Subsequently, the FAA received comments from two commenters, the manufacturer and an operator, stating that a larger axial play limit and a 30-hour time-in-service (TIS) visual check would provide a satisfactory degree of safety for this control rod and an adequate inspection interval.

The FAA agreed and issued a proposal to amend 14 CFR part 39, published as an NPRM in the Federal Register on April 9, 2001 (66 FR 18416), to supersede AD 98-24-35. The NPRM Start Printed Page 19762proposed adding ECF Model AS350B3 helicopters and control rod, P/N 350A33-3145-00, to the applicability; increasing the frequency of the inspection interval from every 50 hours TIS to every 30 hours TIS; establishing a daily inspection of the control rod bearing; and establishing an axial play limit of 0.016-inch. The actions of that proposed AD were intended to prevent separation of the bearing ball from its outer race, rubbing of the body of the control rod against the tail rotor blade pitch horn clevis, failure of the control rod, and subsequent loss of control of the helicopter.

Since issuing that NPRM, the FAA has received various comments from 12 commenters.

Three commenters state that the proposed daily inspection of the bearing should be deleted because the requirement already exists in the maintenance work cards and in the preflight checklist in the rotorcraft flight manual (RFM). In addition, another commenter states that the daily inspection should be changed to a daily check and that a trained pilot should do the check. The FAA agrees that a pilot can do the check but believes that due to the accidents caused by failure of the control rods and because the RFM and the maintenance work cards are unclear a daily check should be required. However, we are revising our proposal to allow an owner/operator (pilot) to perform the daily check of the bearing for movement because no tools are required and the check can be accomplished by observation and feel. However, the pilot must enter compliance with those requirements into the helicopter maintenance records in accordance with 14 CFR 43.11 and 91.417(a)(2)(v).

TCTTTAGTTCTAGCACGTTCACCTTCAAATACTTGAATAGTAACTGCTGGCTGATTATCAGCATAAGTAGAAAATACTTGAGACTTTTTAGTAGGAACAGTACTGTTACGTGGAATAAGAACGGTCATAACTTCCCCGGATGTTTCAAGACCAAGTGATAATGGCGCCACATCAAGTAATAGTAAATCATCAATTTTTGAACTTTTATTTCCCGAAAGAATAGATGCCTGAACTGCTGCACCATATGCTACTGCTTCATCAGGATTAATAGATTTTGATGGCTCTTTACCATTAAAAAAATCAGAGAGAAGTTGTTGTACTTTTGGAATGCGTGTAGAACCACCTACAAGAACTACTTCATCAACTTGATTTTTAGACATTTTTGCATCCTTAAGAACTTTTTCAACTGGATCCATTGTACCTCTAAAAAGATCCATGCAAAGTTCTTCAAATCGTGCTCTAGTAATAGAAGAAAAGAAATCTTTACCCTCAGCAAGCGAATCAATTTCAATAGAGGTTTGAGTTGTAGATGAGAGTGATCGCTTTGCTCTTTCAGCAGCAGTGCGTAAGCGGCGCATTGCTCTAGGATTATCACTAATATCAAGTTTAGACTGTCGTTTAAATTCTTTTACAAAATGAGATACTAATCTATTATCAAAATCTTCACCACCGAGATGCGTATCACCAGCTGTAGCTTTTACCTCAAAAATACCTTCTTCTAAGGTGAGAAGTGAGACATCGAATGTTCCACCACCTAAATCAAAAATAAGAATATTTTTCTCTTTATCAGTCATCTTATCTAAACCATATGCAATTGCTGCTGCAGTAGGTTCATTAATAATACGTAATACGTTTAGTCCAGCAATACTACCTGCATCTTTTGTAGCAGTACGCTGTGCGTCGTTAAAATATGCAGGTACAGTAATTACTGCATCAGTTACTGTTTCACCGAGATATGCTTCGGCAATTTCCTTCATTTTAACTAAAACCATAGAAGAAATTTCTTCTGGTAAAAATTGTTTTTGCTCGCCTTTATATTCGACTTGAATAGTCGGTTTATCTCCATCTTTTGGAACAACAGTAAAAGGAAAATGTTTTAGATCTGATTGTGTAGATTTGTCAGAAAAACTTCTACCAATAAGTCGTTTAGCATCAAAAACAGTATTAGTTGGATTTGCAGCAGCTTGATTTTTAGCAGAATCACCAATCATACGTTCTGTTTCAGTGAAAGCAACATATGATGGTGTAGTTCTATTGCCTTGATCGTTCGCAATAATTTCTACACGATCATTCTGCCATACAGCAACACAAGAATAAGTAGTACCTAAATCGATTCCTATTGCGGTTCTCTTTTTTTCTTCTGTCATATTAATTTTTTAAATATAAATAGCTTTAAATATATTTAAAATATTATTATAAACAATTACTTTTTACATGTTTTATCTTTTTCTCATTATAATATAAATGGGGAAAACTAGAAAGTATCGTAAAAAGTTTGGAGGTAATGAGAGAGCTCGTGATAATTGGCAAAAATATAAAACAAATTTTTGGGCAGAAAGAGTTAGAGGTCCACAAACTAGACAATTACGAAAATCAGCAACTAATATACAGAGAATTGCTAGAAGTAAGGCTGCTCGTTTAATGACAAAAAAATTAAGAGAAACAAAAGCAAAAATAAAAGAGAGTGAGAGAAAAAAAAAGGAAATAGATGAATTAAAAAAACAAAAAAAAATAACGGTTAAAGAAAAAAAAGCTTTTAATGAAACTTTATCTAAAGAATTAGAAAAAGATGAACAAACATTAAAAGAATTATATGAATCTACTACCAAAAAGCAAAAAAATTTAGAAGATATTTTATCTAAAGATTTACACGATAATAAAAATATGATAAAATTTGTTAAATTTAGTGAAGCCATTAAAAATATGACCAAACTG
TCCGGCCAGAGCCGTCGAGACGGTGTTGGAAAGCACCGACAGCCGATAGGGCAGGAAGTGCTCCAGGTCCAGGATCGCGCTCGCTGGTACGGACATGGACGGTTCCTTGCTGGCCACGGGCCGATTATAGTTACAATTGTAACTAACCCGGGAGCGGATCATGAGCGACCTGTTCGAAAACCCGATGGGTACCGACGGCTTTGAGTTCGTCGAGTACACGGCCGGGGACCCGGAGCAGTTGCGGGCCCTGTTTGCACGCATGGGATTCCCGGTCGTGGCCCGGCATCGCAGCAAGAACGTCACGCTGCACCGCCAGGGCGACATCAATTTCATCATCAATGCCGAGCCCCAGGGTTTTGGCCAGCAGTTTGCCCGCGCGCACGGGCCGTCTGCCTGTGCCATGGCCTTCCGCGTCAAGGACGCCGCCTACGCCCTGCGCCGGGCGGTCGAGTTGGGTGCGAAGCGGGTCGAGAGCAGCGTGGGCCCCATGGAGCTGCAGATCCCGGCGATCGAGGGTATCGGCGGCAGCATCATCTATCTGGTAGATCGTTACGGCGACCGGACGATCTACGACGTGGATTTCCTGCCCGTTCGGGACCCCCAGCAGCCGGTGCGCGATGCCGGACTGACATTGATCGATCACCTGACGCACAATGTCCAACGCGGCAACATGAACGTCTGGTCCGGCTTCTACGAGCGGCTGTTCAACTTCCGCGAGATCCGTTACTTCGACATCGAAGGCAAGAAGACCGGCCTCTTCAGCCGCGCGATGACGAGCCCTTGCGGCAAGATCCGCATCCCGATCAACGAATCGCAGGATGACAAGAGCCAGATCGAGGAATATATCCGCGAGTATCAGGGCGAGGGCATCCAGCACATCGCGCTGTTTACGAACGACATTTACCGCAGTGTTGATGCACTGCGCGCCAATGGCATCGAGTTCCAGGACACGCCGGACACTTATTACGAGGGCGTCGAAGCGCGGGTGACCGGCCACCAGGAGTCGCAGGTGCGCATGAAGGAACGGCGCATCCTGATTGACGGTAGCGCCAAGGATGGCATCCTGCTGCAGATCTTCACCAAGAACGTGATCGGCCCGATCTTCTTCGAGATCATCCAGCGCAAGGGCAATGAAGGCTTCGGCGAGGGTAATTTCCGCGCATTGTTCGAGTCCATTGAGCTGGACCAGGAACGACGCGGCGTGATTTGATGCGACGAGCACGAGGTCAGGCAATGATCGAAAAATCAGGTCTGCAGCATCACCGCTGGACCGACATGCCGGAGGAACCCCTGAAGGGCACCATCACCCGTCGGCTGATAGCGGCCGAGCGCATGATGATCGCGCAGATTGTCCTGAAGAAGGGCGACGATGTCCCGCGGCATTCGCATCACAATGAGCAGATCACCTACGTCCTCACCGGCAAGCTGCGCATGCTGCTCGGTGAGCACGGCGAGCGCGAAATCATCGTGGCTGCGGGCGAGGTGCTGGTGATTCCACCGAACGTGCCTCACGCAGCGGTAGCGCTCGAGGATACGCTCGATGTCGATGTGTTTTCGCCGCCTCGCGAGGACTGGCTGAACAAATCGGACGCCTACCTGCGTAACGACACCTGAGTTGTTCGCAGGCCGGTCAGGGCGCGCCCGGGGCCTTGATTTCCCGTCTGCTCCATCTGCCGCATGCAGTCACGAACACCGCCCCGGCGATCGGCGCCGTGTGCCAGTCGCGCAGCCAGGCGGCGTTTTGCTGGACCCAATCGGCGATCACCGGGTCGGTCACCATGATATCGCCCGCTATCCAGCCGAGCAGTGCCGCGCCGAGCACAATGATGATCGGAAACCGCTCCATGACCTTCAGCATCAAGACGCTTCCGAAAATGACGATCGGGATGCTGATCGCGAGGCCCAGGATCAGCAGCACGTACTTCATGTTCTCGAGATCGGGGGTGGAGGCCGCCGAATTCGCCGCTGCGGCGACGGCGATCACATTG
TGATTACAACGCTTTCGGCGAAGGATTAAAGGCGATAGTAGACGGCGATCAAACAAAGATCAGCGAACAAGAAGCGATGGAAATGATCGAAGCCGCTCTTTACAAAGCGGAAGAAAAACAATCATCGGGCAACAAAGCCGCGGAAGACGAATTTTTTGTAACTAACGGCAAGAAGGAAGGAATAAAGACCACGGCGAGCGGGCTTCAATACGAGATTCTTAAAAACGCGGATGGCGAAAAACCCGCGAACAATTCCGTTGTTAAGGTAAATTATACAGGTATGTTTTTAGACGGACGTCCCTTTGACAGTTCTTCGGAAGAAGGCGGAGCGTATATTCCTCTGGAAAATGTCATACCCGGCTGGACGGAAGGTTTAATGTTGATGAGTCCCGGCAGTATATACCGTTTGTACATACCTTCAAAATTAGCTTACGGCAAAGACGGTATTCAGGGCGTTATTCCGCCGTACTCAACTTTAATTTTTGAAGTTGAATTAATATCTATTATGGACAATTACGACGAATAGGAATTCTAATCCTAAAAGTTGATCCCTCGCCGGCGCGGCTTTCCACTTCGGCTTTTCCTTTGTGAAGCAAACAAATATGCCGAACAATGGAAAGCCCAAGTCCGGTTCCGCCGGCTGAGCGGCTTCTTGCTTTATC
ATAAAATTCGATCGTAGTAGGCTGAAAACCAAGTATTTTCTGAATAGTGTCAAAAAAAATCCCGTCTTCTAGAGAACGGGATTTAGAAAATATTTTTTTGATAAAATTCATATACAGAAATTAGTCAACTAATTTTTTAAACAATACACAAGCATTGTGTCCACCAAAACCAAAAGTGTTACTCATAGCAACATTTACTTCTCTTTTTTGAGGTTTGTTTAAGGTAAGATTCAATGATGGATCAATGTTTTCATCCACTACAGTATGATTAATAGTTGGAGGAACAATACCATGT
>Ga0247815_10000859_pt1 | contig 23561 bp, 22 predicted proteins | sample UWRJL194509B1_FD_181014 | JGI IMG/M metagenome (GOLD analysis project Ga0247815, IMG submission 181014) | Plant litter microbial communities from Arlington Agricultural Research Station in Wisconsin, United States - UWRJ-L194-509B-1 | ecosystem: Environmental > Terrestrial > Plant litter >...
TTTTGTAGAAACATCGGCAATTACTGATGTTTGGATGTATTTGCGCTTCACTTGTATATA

One commenter, the manufacturer, states that the control rod P/N is incorrectly stated in three places. Also, in its Service Letter No. 1367-64-98, which details the most effective checking conditions, the term “easy” is more suitable than the term “accurate” as used in the proposed AD. The FAA agrees and has made those changes as requested.

The manufacturer requests that the proposed Figures 1 and 2, relating to the axial and radial play measurements, be replaced with three clearer figures provided by them. The FAA agrees. Published Figure 1 gives the method only for a visual check. Published Figure 2 shows the complete assembly of the control rod and makes it appear that the measurements can be made without removing the control rod from the helicopter. Therefore, the FAA is inserting the three clearer figures in the proposal to clearly depict the measurement of radial and axial play and is including references in the text accordingly.

Seven commenters state that the inspection interval of the bearing should be changed from the proposed 30 to 100 hours TIS. One commenter states that the inspection interval should not be less than 50 hours TIS. The FAA mistakenly proposed an inspection of all affected control rods at intervals not to exceed 30 hours TIS. The 30-hour TIS inspection interval was intended to apply only to the control rods that were removed from the helicopter because play was detected, not to newly installed or in-service control rods. Therefore, we have changed the proposed paragraph numbering and added the word “thereafter” to clearly indicate that the 30-hour TIS inspection interval applies to control rods in which play has been detected. We do not agree that the inspection interval for these control rods should be extended above 30 hours TIS.